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  • The Troubadour
    [And yet another in just an endless stream of Happiness/Frolicking/Cheerful/Gleeful/Overjoyful/Ecstatic/Positivity Wednesdays to each and every single all of
    Message 1 of 1 , Jul 20, 2011
      [And yet another in just an endless stream of
      Wednesdays to each and every single all of you today! We bring you great
      news of glad tidings, no tithing's, and few taxes. The brand-new
      just-crowned "King of The Road" is Don Winkley. In case you haven't heard,
      he totally championed the Vol-State 314-mile course in something like
      five-and-a-half days. [To be exact: 5 days, 14 hours, 21 minutes, and 32
      seconds.] For an ultrarunner his age, this is awesome. For a human being
      his age, this is well nigh impossible. For a man half his age, this would
      be near record-setting and WILL, furshur furshur, go down in the Annals of
      Ultradom ["Ultradon"?] as one of THE premiere racing performances of all
      damn time. It's a no-brainer then--eh?--that Don also be crowned as today's
      Here, y'all be the judge. See Don's image and likeness and his very own
      words right here:
      And realize how, really, Dos Equis beer has obviously been using Don for its
      spokesmodel all this time:
      We think Don Winkley is due a few royalties or modeling fees at least!]

      His five-day growth of beard has seen more uncharted territory than ever did
      Lewis and Clark.

      He has bravely gone where no man has gone before so many times, even the
      actuaries for his life insurance have lost count.

      Before running The Comrades Marathon in South Africa, for example, he warmed
      up by swimming the Atlantic to get there.

      He would have swum the other way to get there, but was advised of typhoons
      brewing in the South Pacific, the Indian Ocean, and of pirates off the
      Somali coast.

      In less than 10 years, he has logged 1,398-point-151 miles at just one race
      alone. It could be a record, but if it isn't, he's established plenty of
      others around the world of long-distance running.

      He established age group national and world records at Sri Chinmoy and other
      events even before Sri Chinmoy was born.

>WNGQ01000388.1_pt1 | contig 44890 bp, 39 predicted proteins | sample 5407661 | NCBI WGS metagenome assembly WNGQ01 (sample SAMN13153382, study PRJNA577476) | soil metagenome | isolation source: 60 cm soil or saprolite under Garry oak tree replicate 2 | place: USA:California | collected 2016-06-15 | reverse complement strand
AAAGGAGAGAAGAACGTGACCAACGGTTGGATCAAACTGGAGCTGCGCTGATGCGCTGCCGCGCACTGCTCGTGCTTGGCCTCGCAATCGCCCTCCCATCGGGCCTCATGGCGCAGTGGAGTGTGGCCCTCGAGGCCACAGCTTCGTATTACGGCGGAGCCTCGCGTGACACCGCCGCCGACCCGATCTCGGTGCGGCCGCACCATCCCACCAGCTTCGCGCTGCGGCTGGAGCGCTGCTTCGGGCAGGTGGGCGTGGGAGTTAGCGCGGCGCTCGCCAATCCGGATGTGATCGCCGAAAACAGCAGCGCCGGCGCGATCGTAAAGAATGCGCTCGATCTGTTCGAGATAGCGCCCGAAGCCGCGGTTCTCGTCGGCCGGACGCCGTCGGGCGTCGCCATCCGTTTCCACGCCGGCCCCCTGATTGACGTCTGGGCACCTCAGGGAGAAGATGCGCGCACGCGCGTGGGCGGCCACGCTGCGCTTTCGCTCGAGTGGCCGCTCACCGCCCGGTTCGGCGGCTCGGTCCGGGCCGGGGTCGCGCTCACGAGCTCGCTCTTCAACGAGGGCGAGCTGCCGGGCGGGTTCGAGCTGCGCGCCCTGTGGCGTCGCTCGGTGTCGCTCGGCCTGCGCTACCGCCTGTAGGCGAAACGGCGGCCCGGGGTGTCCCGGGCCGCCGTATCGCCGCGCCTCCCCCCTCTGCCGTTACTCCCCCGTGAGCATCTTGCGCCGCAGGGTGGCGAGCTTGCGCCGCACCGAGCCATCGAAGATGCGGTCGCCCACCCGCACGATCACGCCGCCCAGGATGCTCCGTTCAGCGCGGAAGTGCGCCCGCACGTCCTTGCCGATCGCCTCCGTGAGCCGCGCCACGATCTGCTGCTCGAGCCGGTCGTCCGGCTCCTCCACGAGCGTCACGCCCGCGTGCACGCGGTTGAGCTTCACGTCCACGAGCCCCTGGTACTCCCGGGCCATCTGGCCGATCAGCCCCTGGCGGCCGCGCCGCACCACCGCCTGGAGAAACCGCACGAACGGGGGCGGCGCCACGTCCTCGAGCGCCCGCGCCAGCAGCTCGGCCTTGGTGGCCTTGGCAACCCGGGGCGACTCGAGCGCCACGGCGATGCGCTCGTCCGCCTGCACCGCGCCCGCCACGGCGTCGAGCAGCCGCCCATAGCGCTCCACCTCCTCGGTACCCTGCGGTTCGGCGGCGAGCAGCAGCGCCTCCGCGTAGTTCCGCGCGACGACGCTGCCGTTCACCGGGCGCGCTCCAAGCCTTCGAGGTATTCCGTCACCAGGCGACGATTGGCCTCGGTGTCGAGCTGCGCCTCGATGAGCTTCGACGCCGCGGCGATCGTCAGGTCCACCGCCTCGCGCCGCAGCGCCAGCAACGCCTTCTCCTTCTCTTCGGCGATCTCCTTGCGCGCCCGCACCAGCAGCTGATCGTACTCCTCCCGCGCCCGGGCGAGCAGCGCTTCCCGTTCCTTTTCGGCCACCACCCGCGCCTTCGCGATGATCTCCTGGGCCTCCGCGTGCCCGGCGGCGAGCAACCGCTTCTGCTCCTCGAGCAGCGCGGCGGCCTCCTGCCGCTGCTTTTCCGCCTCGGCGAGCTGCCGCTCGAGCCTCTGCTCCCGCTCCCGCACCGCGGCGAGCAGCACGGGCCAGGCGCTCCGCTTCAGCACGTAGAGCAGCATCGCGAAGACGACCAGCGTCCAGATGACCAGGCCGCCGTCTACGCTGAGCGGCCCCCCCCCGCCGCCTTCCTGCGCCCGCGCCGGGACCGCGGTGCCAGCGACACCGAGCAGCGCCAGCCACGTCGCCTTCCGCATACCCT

He was friends with Sri's father, and advised *him* about siring offspring
      that would change the world.

      Runners half his age have to run twice as far just to equal one quarter of
      his usual daily distance.

      His multiday runs around New York City were so intense, he wore down his
      path to a depth of 6 feet, thereby allowing the City easy access to rebuild
      its subterranean infrastructure.

      He has run across America, but didn't stop there. He has also run across
      Australia, France, Europe, Asia, South America, and, most recently,
      Mars--even breaking David Horton's speedhiking-thru-space record to get

      And, at age 73, he is STILL outright winning footraces!!!


      "I don't always beat everybody to the finish-line beer at the Vol-State ;
      but when I do, I prefer Pelforth. Stay thirsty, my friends."

      ( 00 )

      See (and hear) some originals:


      Also here:

      [and thanks to UltraJohn Price--himself still slogging along in the
      Vol-State--for supplying this in place of that former long and always-broken

      My mark:

      Rich Limacher
      ("that 800-year-old lute-plucking beer-chugging song-and-dance man from
      France who once ran across Paris...Tennessee")

      Yankee Folly of the Day:
      Imagine what the good citizens of "The Volunteer State" are thinking as they
      speed along in their pickups--still with the Easy Rider rifle racks behind
      them--yakking on their cell phones, only halfway paying attention to their
      driving, and gawking over at some overaged hippie on foot wearing an
      American flag--pretty much just like Peter Fonda, only without the chopper.
      We're thinking they're way too young to remember that movie in the first
      place, and so this Yankee Folly has no meaning--which, of course, makes it a
      folly, eh?
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